Oblong Turtle -- Chelodina oblonga
It is covered with warts. The head is flat, with a protruding nose, and
up to a dozen barbells in the chin area. The dorsal skin parts are brown or grey
with bits of brown while the ventral skin parts are pale gray. Dorsal side
of the neck and mouth can be creamy yellow or bone white.
Unlike the oblong carapace of adults, the carapace of juveniles is pear shaped when viewed from above. It is either grey or brown with dark spots all over its surface and a yellow rim at the outer edge of the marginal scutes. The plastron of hatchlings is black or steel gray, the ventral parts are yellow, beginning under the distinctive snout and extending along the neck to the body cavity. (Cann, 1998) The dorsal skin parts are gray except for the head which can have yellow tinge.
Right photo: Chelodina oblonga in its natural habitat
There is a division through the eye, a character which can be seen in some Emydura or Elseya species, but not in other Chelodina or Macrochelodina species. The species has musk glands which are used to exude a yellow, strong-smelling, liquid when a specimen feels to be in danger. (Bradsell et al., 2002) C. oblonga is the only species out of the Chelodina and Macrochelodina genera to have well developed neural bones forming a contiguous series (Thomson & Georges, 1996). It was thought the Australasian Chelidae had no neural bones until Burbidge et al. (1974) reported neurals as a consistent feature of Chelodina oblonga.
Females are larger with shorter tales while males have a concave plastron, shallower carapace and a longer and thicker tail.
Chelodina oblonga lives in lakes and lagoons in the south-west of Western Australia. Its distribution ranges from the Hill River in the north, down south to the Blackwood River, and further east to the Susetta River (Fitzgerald River National Park). (Cann, 1998) At some places, the species can occur in sympatry with Pseudemydura umbrina, Siebenrock, 1901.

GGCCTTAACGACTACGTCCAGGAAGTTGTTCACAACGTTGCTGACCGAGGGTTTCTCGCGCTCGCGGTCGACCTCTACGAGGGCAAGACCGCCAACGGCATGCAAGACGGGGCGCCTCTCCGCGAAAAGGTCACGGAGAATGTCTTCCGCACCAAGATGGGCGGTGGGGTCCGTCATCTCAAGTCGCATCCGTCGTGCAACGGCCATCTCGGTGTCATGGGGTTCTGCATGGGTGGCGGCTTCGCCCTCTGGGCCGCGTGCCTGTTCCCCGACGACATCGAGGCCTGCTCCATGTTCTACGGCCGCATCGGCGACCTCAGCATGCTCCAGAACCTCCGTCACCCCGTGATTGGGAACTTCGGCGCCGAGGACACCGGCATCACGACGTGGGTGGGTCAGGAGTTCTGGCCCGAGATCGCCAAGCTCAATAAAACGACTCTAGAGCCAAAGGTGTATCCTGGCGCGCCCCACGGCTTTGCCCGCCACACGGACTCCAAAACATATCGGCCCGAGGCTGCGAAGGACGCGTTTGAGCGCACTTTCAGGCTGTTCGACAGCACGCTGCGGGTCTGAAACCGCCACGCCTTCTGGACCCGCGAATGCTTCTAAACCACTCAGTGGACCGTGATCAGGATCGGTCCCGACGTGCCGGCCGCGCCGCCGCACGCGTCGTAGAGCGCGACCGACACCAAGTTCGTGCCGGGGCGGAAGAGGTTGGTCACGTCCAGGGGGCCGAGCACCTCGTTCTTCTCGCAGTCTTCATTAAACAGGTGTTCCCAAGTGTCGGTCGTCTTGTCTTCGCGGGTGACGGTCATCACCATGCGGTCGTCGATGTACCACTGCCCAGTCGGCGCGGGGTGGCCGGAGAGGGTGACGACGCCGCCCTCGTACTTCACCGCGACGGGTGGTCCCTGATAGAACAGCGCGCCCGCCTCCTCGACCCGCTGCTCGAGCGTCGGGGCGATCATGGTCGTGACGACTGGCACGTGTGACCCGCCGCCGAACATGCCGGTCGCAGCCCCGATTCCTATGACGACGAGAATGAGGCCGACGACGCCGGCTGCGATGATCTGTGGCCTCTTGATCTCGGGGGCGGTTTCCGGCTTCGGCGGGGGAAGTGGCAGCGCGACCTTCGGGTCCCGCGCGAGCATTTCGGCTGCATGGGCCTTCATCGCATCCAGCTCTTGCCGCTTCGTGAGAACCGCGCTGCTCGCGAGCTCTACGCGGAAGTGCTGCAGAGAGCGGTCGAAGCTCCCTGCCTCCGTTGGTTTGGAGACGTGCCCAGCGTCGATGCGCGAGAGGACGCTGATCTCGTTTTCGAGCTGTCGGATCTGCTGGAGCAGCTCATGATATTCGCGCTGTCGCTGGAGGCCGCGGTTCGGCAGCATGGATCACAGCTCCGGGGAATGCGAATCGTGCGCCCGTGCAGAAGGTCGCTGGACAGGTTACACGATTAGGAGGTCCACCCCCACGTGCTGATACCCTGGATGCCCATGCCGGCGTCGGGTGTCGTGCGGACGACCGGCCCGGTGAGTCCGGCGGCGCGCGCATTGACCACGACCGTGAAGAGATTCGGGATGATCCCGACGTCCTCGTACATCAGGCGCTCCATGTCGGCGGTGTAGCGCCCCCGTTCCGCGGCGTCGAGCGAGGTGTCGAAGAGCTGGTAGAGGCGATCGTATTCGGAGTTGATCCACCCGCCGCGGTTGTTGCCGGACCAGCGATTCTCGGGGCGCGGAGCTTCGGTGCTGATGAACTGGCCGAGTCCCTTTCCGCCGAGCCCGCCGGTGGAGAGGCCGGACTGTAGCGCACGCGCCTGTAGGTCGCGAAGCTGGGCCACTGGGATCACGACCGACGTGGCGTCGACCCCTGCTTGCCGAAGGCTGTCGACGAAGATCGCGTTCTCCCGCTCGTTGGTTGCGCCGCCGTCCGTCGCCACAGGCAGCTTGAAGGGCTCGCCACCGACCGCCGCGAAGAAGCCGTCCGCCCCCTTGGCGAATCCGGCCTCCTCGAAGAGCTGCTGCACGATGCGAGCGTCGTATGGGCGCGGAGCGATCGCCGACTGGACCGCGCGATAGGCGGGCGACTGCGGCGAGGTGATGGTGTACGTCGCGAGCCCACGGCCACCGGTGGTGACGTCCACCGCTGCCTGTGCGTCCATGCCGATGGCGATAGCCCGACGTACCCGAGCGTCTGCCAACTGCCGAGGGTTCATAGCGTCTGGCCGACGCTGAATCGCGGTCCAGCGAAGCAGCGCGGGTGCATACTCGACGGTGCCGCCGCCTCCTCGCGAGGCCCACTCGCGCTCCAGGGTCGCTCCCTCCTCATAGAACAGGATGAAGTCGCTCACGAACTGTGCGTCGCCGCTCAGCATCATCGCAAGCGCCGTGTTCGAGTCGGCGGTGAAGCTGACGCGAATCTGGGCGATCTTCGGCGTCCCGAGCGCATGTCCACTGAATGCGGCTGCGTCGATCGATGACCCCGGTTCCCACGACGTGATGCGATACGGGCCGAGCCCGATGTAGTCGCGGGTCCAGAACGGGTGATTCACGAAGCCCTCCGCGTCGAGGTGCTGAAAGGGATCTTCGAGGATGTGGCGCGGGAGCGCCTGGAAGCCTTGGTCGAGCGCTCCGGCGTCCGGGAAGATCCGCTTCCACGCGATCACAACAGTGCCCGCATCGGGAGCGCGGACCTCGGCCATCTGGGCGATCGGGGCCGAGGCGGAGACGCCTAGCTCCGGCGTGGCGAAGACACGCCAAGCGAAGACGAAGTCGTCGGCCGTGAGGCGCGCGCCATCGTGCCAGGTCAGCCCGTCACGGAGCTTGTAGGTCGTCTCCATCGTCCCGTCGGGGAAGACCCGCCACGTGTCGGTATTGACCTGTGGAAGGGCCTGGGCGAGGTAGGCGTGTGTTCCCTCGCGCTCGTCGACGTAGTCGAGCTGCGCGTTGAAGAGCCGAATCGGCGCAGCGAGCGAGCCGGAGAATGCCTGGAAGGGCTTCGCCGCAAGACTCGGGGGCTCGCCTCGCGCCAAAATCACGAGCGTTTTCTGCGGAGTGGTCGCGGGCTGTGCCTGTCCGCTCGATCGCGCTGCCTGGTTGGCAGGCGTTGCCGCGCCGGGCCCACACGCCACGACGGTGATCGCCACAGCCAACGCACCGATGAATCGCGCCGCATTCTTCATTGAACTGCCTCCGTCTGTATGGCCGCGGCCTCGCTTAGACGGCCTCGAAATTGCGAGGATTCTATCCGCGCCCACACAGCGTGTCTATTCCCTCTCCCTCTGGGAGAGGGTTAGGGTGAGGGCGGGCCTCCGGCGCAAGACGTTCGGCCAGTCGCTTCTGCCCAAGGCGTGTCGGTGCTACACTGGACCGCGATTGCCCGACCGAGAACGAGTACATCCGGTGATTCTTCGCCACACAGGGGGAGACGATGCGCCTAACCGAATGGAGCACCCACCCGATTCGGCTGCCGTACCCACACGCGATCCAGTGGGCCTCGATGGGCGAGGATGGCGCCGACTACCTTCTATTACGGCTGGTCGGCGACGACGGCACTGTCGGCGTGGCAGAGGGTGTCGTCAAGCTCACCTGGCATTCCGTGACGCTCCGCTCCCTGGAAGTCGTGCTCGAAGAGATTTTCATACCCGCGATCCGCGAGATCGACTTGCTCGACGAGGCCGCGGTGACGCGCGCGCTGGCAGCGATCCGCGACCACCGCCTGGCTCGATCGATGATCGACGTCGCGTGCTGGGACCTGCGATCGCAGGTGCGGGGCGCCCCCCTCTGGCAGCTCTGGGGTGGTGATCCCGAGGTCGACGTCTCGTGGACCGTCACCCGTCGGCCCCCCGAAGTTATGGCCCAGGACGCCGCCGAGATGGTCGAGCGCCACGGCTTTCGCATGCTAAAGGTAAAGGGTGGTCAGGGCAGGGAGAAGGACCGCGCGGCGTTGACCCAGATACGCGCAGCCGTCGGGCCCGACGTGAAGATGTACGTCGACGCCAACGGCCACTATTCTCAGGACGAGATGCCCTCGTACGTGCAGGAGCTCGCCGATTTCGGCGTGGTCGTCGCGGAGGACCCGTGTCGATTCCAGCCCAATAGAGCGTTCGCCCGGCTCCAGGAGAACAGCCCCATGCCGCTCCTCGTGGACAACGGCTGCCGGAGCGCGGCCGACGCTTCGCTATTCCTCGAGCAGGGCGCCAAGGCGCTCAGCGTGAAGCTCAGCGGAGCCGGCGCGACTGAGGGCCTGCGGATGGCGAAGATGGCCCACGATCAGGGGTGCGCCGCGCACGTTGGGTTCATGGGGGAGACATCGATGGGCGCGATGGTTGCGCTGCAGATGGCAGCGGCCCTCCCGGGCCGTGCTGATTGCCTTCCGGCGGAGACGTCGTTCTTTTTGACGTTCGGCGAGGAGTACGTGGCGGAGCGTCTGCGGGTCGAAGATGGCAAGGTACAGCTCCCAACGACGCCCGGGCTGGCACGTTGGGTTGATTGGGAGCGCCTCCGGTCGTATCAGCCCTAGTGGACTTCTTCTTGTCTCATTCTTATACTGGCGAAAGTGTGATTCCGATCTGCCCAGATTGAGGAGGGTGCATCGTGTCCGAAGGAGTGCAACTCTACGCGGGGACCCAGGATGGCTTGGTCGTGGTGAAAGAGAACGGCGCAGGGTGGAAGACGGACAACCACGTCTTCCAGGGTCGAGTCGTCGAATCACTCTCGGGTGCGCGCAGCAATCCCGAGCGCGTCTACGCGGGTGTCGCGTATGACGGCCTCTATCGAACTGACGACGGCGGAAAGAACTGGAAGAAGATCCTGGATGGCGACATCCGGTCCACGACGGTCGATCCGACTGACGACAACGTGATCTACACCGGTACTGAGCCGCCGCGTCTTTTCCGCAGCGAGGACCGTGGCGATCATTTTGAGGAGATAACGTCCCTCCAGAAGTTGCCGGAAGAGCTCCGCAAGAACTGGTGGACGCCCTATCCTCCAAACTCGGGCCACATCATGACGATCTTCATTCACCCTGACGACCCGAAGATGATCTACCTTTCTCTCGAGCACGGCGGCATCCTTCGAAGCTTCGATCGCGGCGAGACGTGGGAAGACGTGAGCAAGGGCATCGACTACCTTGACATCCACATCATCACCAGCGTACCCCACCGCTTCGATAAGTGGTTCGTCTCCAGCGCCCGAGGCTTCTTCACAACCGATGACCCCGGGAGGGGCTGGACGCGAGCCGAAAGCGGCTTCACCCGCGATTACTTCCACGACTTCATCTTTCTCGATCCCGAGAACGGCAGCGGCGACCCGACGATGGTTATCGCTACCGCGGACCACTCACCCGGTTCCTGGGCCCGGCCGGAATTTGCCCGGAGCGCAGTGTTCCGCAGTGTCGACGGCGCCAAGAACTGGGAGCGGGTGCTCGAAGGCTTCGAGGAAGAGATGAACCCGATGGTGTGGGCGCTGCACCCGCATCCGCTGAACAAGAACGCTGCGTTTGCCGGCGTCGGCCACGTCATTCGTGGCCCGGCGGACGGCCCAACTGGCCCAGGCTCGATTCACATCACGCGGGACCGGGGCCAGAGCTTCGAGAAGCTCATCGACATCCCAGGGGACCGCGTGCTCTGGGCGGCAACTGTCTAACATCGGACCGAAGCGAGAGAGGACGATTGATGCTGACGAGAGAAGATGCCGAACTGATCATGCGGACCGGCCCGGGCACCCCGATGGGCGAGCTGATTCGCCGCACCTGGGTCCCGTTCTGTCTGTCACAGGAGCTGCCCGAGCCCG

Bottom photo: Distribution map of Chelodina oblonga
The south-west of West Australia is notable for its many
estuaries with intermittent (sand-barred) connections to the sea and for
its thousands of freshwater (and many salinised) lakes, swamps and damplands.
Many of these waters are inhabited by Chelodina oblonga which lives
in lakes, lagoons and some rivers. What's more, the species is known to
tolerate, but only for short periods, brackish and even saline water with
salinity levels as high as 13 200 mg/L. (Chapman and Newbey, 1995) The waters
inhabited by C. oblonga include Thomson Lake, Bibra Lake, Perry
Lakes, Lake Monger, Blue Gum Lake, Booragoon Lake, Piney Lake, Little Rush
Lake, Yangebup Lake, Kogalup Lake, Bangenup Lake, and many others.
The south-west of Western Australia has a Mediterranean climate, with warm to hot dry summer and cool wet winter. February is the hottest month of the year with an average maximum temperature of 30.0°C while July is the coolest month with an average maximum of 17.4°C. Mean minimum temperatures range from 9.0°C in July to 18.1°C in February.
Average annual rainfall is about 800mm. Most of the precipitation occurs from May to September. The period from November to April is hot and dry. As a result, many water bodies dry out and some C. oblonga specimens aestivate by burying themselves in the drying mud for 5-6 months. (Kuchling, 1988, 1989) Other specimens prefer to search for a permanent water body.
The temperature at the waters inhabited by C. oblonga ranges between 18°C in summer (south hemisphere time) to 25-26°C in winter. For example average water temperature at Booragoon Lake is 22.6°C in February to March and 20°C in September to October. The highest recorded water temperature is of 29.5°C. (Fox et al., 2004) As for the pH, a study of 41 wetlands on the Swan Coastal Plain, which contains a lot of lakes inhabited by C. oblonga, found that the majority were alkaline, with a pH greater than 7. (Fox et al., 2004) In captivity, the species should be kept within the pH range of 7.0 to 8.5.
In their natural habitat, especially hatchlings are subject to predation. Marron (Cherax tenuimanus), koonacs (C. preissii - freshwater crayfish native to Western Australia) and yabbies (Cherax sp.), but not gilgies (C. quinquecarinatus), showed aggressive and predatory behaviour towards the hatchlings. "In total, 59 attacks were observed in 26 of the 80 trials. On 12 occasions, crayfish captured hatchlings in their chelae. On two occasions, the attack of the crayfish was so quick that the hatchling was killed instantly. Compared with movement when alone, movement of hatchlings was significantly greater in the presence of koonacs and yabbies, but significantly less in the presence of marron and gilgies." (Bradsell et al., 2002)
Adults of C. oblonga are also subject to predation with the introduced red fox (Vulpes vulpes) acting as the main predator.